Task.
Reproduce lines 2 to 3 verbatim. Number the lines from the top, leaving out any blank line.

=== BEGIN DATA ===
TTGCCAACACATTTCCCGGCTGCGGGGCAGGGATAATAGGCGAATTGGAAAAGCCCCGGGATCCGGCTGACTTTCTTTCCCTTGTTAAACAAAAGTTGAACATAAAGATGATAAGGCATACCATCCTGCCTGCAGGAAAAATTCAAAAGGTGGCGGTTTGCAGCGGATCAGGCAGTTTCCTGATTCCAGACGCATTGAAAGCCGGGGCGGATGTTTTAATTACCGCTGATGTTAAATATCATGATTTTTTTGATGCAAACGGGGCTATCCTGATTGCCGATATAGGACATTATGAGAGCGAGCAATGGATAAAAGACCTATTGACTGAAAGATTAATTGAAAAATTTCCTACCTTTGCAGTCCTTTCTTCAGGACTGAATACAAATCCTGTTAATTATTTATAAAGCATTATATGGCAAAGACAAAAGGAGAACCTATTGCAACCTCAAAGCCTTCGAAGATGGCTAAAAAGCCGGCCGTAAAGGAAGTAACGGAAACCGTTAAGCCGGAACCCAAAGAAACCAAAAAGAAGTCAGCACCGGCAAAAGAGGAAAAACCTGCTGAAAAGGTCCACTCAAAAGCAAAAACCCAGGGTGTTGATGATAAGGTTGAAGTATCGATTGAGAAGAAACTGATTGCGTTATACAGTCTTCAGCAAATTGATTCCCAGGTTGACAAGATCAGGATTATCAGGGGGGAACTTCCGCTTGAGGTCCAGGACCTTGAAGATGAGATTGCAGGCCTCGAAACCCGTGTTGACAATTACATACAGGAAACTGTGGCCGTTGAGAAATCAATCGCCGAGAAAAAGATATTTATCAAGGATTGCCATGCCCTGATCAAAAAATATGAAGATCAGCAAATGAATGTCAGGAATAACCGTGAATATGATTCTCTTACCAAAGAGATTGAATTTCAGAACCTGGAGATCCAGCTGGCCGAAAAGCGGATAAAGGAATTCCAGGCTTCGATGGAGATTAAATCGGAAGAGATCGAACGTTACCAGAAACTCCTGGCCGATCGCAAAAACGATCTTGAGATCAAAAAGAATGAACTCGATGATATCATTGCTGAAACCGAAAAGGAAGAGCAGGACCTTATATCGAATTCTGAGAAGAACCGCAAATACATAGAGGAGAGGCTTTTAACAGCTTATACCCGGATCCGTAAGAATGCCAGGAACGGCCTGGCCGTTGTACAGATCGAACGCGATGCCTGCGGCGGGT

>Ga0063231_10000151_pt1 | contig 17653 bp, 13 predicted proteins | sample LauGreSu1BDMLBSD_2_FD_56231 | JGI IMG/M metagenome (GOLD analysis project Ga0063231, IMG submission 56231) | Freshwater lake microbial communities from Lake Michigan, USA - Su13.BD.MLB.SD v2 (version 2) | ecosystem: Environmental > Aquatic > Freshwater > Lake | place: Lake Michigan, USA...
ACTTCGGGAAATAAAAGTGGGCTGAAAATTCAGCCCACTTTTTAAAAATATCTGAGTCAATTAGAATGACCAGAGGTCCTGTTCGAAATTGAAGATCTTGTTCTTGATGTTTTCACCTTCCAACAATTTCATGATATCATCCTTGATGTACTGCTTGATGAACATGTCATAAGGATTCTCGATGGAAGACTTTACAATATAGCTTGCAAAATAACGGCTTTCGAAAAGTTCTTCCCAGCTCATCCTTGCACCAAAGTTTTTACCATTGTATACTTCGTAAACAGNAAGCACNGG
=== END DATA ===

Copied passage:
>Ga0063231_10000151_pt1 | contig 17653 bp, 13 predicted proteins | sample LauGreSu1BDMLBSD_2_FD_56231 | JGI IMG/M metagenome (GOLD analysis project Ga0063231, IMG submission 56231) | Freshwater lake microbial communities from Lake Michigan, USA - Su13.BD.MLB.SD v2 (version 2) | ecosystem: Environmental > Aquatic > Freshwater > Lake | place: Lake Michigan, USA...
ACTTCGGGAAATAAAAGTGGGCTGAAAATTCAGCCCACTTTTTAAAAATATCTGAGTCAATTAGAATGACCAGAGGTCCTGTTCGAAATTGAAGATCTTGTTCTTGATGTTTTCACCTTCCAACAATTTCATGATATCATCCTTGATGTACTGCTTGATGAACATGTCATAAGGATTCTCGATGGAAGACTTTACAATATAGCTTGCAAAATAACGGCTTTCGAAAAGTTCTTCCCAGCTCATCCTTGCACCAAAGTTTTTACCATTGTATACTTCGTAAACAGNAAGCACNGG